Later this month, SelfMadeHero will be releasing a graphic novel adaptation of Victor Hugo’s classic novel The Man Who Laughs.
What perhaps makes this particular novel-to-comic translation stand out of the pile is that the 1928 film adaptation, specifically Conrad Veidt’s iconic freakish grin, was a direct influence on the creation of Batman’s nemesis The Joker. Several years back, Ed Brubaker referenced the book’s title with the acclaimed Batman one-shot of the same name.
The graphic novel is adapted by David Hine (Batman: Detective Comics, Spider-man Noir, 2000AD’s Tao De Moto) with art by Mark Stafford (Brian Talbot’s Cherubs! Paradise Lost). The two previously collaborated on a segment of SelfMadeHero’s Lovecraft Anthology Vol. I.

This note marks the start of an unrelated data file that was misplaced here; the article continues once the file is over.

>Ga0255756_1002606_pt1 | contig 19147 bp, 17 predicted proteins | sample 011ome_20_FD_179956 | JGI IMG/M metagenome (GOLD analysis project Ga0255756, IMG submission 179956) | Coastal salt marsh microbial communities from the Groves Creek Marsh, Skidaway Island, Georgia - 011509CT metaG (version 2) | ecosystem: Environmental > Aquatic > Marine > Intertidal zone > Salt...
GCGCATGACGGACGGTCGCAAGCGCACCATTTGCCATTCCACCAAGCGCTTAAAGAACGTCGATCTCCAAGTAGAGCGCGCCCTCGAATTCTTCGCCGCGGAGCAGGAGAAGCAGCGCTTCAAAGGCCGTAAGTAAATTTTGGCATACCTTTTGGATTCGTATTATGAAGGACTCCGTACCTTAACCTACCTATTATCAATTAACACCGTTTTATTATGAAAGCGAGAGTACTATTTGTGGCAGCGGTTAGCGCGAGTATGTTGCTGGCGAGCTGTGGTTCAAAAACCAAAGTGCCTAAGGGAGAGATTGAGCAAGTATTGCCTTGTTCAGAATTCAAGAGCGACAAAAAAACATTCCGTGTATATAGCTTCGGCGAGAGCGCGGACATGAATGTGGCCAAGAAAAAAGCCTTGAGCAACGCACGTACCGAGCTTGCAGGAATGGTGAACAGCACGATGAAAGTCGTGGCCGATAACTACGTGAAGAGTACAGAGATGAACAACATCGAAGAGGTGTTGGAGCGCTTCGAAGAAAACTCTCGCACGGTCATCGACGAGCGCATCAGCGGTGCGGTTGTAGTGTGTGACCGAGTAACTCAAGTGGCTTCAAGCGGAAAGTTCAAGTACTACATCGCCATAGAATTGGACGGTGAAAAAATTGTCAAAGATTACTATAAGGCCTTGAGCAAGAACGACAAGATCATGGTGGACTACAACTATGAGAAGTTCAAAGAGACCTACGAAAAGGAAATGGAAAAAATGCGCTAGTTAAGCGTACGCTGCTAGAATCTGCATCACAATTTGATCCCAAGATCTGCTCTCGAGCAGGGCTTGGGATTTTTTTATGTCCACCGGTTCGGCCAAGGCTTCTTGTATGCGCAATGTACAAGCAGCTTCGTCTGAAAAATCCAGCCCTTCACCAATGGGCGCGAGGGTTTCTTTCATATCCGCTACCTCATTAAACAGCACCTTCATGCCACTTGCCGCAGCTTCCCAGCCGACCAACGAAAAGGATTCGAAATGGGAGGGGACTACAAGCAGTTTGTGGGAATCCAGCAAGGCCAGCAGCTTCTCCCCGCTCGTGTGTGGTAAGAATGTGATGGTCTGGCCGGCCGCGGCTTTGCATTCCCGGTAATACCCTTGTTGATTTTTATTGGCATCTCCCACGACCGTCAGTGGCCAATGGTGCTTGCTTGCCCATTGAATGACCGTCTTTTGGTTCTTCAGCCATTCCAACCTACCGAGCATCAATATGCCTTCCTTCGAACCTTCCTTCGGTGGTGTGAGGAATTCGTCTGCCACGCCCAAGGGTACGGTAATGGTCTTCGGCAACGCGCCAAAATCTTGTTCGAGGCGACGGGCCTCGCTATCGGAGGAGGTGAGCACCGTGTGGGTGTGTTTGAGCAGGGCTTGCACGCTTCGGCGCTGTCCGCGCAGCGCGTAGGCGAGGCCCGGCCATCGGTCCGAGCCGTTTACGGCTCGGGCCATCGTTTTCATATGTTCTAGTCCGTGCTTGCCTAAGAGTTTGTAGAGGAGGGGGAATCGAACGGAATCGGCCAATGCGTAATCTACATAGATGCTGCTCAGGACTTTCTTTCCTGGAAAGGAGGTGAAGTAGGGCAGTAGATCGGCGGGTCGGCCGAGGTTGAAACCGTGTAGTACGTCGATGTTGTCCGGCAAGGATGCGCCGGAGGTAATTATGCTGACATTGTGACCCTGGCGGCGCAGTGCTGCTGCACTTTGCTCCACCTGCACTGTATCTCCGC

Victor Hugo’s scathing indictment of the injustice and inequality within Britain’s political system tells a story of abduction, mutilation, loss and prejudice. David Hine and Mark Stafford have produced a gripping adaptation that captures the macabre social satire of the original novel. Set in 18th-century England, Gwynplaine is the two-year old heir to a rebel lord, who is abducted upon the orders of a vindictive monarch, who has him mutilated (to produce a permanent, grisly smile), then abandoned. After years of living frugally he is re-introduced to the aristocratic life, and resolves to become the voice of the voiceless, whether he is heard or not.
Hugo wrote The Man Who Laughs while in exile on the Channel Islands. Hugo’s influence can be found in the works of other great 19th-century European novelists such as Dickens and Dostoyevsky. The book has been celebrated in film and theatre, but most prominently, Batman creator Bob Kane found inspiration for the Joker’s look and Brian Bolland equally
considered the silent film adaptation ideal source material for his own rendition in Batman: The Killing Joke.